The International Student Sexual Health Network (ISSHN) is nationwide network of over 55 professionals, established by the Multicultural Health & Support Service (MHSS) in 2015, to promote the sexual and reproductive health of international students studying in Australia.
It provides an opportunity for its members to share information on research, policy and practice, as well as collaborate on various projects that enhance our work in Victoria.
The network meets twice a year via teleconference and kicked off in 2021 on 28 March.
How PrEPared Are You? – Budi Sudarto, Monash University
How PrEPared Are You? is a current research project investigating knowledge of and attitudes towards PrEP amongst newly arrived gay, bisexual, and other men who have sex with men (GBMSM). Recently, there has been a steady increase in HIV infections amongst newly arrived GBMSM in Victoria. The study will investigate social, cultural and financial barriers of accessing PrEP as an HIV prevention strategy. The findings will be used to advocate for greater access to PrEP for people who may not have access to Medicare. The study is in the recruitment stage.
International Student Sexual Health – Where is the evidence? – Karina Reeves, Curtin University, Community of Practice for Action on HIV and Mobility (CoPHAM)
The presentation highlighted the current projects under CoPAHM in WA, including Nexus Research, Srkandi, and MiBBS. Key findings from the projects were shared.
Catch-up-Care Campaign – Bronwyn Ratcliffe, Center for Culture, Ethnicity and Health.
Earlier this year the Department of Health approached CEH to do some online messaging around Catch-up Care to address the decrease in the number of doctor visits during COVID-19 in general.
CEH calls on health care providers, especially those working with people from culturally and linguistically diverse (CALD) backgrounds, to urge & encourage people to CATCH UP and KEEP UP on health checks they may have missed or put off since the beginning of the pandemic.
These presentations were followed by a lively Q&A that raised questions such as;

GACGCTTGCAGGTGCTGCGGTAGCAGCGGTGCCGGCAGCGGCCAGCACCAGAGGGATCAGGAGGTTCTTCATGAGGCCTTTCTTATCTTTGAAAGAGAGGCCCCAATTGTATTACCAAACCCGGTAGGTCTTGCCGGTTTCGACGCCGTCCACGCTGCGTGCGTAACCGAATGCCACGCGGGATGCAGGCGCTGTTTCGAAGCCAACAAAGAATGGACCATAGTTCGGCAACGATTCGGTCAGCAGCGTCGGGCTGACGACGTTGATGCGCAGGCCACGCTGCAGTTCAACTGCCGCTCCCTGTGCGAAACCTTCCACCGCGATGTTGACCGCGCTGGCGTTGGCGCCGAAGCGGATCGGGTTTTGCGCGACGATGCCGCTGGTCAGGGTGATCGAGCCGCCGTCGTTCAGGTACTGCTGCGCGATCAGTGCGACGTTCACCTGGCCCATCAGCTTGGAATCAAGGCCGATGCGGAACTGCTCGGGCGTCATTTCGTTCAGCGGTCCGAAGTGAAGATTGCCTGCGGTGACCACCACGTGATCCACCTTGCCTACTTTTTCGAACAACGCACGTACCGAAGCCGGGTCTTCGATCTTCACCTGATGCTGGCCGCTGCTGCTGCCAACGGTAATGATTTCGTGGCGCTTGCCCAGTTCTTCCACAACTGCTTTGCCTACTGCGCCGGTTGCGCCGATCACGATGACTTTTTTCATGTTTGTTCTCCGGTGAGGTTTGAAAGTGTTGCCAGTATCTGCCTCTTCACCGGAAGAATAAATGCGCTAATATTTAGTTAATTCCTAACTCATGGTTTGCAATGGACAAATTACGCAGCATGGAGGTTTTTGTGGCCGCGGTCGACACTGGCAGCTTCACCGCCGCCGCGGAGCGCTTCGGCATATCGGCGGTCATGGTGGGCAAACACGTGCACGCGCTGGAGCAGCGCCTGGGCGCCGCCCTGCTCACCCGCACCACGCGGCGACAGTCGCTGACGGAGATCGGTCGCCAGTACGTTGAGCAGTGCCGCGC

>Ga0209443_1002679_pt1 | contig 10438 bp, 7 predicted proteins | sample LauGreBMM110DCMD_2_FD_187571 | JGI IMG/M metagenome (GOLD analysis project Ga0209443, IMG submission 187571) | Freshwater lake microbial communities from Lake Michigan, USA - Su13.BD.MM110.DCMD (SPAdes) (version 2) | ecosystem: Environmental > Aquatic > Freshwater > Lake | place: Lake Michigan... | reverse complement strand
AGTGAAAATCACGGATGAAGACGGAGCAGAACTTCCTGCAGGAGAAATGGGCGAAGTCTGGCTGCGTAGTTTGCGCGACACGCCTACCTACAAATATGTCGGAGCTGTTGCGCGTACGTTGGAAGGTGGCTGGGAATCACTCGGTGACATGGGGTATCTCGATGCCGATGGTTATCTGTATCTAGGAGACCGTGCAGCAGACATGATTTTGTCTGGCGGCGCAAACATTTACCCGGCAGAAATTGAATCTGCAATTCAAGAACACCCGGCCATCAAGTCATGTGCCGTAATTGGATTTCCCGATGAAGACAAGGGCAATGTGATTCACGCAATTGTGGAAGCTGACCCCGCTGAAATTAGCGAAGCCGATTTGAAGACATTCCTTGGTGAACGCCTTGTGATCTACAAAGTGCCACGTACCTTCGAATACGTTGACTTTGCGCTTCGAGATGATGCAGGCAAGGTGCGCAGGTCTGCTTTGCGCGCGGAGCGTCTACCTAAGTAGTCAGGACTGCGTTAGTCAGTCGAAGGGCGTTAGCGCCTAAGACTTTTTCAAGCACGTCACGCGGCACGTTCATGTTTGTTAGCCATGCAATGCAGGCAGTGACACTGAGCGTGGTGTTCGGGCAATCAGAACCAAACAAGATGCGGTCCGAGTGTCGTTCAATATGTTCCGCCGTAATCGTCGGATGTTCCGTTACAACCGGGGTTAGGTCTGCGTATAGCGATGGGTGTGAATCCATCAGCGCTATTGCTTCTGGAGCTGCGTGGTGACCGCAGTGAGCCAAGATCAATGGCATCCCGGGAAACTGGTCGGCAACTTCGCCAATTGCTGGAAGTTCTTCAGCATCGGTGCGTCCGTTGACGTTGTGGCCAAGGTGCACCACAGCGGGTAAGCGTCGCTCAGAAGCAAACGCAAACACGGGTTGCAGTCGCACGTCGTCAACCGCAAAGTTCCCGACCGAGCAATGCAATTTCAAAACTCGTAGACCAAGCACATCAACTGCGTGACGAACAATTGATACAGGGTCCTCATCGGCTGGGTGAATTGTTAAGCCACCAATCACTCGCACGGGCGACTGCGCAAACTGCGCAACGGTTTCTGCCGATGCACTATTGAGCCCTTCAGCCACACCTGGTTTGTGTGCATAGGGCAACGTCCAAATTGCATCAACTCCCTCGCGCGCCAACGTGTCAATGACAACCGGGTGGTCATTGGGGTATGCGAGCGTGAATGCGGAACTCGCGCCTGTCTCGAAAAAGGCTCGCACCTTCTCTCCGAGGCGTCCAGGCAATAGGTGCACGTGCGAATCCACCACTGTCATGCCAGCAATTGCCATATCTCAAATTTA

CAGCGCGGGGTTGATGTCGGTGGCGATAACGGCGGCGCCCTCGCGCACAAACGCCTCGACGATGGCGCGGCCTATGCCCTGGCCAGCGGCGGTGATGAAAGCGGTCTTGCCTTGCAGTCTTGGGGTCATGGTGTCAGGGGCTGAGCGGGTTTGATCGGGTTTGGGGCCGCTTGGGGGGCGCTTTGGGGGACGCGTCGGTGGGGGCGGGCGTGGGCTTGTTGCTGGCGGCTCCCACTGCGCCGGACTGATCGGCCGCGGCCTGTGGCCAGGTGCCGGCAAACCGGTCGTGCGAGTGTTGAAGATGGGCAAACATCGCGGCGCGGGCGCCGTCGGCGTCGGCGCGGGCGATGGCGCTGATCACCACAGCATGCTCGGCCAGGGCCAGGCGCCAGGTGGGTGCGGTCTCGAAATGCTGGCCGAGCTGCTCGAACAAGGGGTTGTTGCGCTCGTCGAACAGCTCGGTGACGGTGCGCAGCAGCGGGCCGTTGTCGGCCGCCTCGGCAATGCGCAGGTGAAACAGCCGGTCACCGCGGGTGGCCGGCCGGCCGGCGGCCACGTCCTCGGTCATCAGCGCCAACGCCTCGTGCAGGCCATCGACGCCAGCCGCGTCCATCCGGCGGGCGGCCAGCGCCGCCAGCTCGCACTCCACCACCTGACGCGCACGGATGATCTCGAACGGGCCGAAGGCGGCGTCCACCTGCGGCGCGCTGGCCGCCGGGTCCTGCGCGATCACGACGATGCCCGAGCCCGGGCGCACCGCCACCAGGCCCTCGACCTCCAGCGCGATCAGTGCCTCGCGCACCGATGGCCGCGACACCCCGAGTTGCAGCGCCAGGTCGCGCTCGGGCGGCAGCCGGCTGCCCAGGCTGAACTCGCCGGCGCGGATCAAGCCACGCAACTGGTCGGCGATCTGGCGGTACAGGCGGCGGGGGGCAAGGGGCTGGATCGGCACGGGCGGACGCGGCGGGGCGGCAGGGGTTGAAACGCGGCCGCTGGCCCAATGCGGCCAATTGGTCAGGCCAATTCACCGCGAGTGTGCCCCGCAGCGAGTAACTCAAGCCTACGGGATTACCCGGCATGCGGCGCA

- International students are part of a very broad community comprising of different cultures and sub-cultures. How do we go about reaching out to them?
The best way to reach out to these hard to reach community groups is through the multicultural groups and see if there were any individuals who could be community champions.
International student associations are another way to reach out to these community groups.
- Could we do more for international students by using virtual education?
Virtual education has been working really well. We need to get the information into student portals, where they can have access to mental health and sexual health information. This type of online modules could also be integrated into student orientation programs.
Family Planning Victoria has designed information for international students. For more information click HERE.
- What are the speakers’ views on Peer education?
Peer education program(s) really need to get embedded into the system and be ongoing. Peer education does work. Students prefer to talk to other students and feel more comfortable with a peer.
One of the peer education projects run by students is the “YSHY- Your Sexual Health Yard”. For more information follow the link below.
Peer education is a fantastic model. A peer education project in WA “The HERS project” was about Sexual health education for migrant women aged 18 to 25 years.
For more information on ISSHN please contact Aditi Sharma on firstname.lastname@example.org